Wednesday, August 5, 2009

The Truth About Deer Ticks

I consider myself an avid outdoorsman. I practice good conservation of the wildlife and the wilderness, and feel that I take the necessary precautions to be safe in the woods and on the water.

However, when I recently found the first Deer Tick I've ever had stuck in my body, I quickly realized just how little of the truth that I knew about Deer Ticks and Lyme Disease.

I am a magnet for blood-sucking insects, and although I have had my share of the larger relatives of the Deer Tick, I've never had to pull out (or have someone else pull out) one of the one's that force you to be concerned with Lyme Disease.

After a recent camping trip to the Pine Barrens, I came home to discover a Deer Tick embedded in my skin. My lack of knowledge shined immediately. I won't share what my actions were, but I will tell you to discard any gunk that you've heard about matches, vaseline or anything else to that effect.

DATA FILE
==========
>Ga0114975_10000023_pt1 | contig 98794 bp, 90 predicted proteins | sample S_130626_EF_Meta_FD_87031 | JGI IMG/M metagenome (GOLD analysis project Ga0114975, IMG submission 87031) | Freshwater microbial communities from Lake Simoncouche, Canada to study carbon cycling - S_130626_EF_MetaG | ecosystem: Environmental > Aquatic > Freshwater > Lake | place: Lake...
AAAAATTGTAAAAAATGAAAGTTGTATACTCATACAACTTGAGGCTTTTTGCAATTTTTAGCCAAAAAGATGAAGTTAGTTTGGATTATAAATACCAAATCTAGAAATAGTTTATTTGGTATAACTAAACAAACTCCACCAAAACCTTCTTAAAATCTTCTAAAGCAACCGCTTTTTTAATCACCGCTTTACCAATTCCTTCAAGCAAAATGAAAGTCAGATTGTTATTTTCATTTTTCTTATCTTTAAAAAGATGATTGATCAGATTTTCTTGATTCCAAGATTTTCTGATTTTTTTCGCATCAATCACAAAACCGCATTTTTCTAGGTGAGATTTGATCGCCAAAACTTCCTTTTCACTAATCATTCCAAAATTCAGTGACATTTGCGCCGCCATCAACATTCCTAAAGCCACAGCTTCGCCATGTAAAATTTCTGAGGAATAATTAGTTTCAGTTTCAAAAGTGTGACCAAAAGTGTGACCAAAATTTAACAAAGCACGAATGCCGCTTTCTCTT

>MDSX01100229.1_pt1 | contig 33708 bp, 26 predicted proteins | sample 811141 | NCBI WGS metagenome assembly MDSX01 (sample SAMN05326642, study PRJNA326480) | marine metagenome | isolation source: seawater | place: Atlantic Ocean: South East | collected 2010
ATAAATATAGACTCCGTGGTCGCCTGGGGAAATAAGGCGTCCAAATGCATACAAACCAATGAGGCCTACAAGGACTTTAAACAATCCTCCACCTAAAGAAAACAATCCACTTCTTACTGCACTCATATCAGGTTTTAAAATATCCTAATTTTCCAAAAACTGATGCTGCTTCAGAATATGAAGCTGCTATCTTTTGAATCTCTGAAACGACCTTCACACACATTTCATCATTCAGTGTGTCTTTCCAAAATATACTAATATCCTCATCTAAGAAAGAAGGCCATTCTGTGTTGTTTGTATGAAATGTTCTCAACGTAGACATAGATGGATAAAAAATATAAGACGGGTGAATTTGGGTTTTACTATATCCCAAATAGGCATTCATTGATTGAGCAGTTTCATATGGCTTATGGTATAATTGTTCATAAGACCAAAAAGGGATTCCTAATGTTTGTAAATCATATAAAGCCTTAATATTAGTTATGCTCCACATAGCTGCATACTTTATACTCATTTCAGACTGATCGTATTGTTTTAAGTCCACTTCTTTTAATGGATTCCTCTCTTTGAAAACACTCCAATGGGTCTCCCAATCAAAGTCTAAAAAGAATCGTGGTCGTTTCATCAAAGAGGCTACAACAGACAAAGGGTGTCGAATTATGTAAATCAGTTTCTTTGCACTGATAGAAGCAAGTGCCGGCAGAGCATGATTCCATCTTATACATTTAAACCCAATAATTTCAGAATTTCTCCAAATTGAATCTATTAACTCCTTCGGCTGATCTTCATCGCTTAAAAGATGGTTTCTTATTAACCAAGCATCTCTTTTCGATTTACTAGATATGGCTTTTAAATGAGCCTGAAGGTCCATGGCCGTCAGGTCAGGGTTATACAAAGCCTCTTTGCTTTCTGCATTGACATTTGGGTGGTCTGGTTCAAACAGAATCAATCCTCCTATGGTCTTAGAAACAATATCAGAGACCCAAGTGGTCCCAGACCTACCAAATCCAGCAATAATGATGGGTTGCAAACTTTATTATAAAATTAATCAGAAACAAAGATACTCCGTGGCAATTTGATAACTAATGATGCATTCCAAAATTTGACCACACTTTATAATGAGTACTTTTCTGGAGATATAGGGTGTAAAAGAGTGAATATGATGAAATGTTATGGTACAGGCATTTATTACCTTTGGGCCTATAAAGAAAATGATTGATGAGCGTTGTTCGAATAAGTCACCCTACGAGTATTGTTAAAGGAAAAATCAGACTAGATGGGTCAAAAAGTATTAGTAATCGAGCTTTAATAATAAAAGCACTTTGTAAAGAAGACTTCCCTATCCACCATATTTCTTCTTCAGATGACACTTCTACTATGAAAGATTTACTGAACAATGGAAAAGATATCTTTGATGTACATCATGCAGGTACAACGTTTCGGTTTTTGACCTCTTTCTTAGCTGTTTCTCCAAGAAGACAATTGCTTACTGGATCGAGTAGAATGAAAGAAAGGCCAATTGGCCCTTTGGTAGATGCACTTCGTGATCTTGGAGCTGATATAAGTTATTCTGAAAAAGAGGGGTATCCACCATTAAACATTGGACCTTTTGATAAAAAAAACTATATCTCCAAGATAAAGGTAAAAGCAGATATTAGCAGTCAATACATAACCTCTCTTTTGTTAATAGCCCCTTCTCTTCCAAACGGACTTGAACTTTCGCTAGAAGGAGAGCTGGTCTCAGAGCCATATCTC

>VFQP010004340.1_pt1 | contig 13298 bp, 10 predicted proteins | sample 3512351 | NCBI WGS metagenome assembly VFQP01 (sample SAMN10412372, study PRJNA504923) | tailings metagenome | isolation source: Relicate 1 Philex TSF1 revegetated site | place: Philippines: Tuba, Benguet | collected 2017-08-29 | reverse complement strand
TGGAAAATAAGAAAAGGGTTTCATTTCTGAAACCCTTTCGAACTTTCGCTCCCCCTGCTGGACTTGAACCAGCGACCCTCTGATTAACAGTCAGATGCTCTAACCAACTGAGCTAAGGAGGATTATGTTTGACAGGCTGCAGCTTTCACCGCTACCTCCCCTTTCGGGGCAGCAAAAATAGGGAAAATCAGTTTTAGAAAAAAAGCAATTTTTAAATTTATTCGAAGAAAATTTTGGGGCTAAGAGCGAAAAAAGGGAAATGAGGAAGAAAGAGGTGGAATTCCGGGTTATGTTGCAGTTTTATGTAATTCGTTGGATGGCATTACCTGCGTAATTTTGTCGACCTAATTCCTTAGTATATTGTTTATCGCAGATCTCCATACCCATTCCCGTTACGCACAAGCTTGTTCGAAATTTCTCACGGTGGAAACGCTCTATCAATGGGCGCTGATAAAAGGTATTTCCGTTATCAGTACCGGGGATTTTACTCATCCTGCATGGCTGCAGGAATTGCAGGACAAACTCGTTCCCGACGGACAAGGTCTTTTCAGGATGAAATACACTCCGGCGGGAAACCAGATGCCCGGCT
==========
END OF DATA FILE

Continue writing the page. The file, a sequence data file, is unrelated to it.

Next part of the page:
THE ONLY WAY TO SAFELY REMOVE A TICK IS BY PULLING IT OUT BY IT'S HEAD, as close to your skin as possible, preferably with pair of tweezers.

Another thing to note, is that a tick must be embedded in your skin for at least 12 hours to start transmitting the disease. So when "they" say to check thoroughly for ticks as soon as you come out of the woods, it's for a reason.

Also, ticks don't "fall out of trees," so extra caution should be taken around brushpiles, wood piles and when walking through tall grass. Bug spray containing DEET never hurts.

So the long and short of it is that I'm keeping my eye on a tick bite that has been slightly irritated for 2 weeks for no other reason than the fact that I did a pretty damn good job of irritating it.

It would be a great delight if someone read this and was spared from making the same mistake.


Note to the reader: Both the removal and aftermath would have been quite unbearable were it not for the steady hand and calming reassurance of Lindsay.


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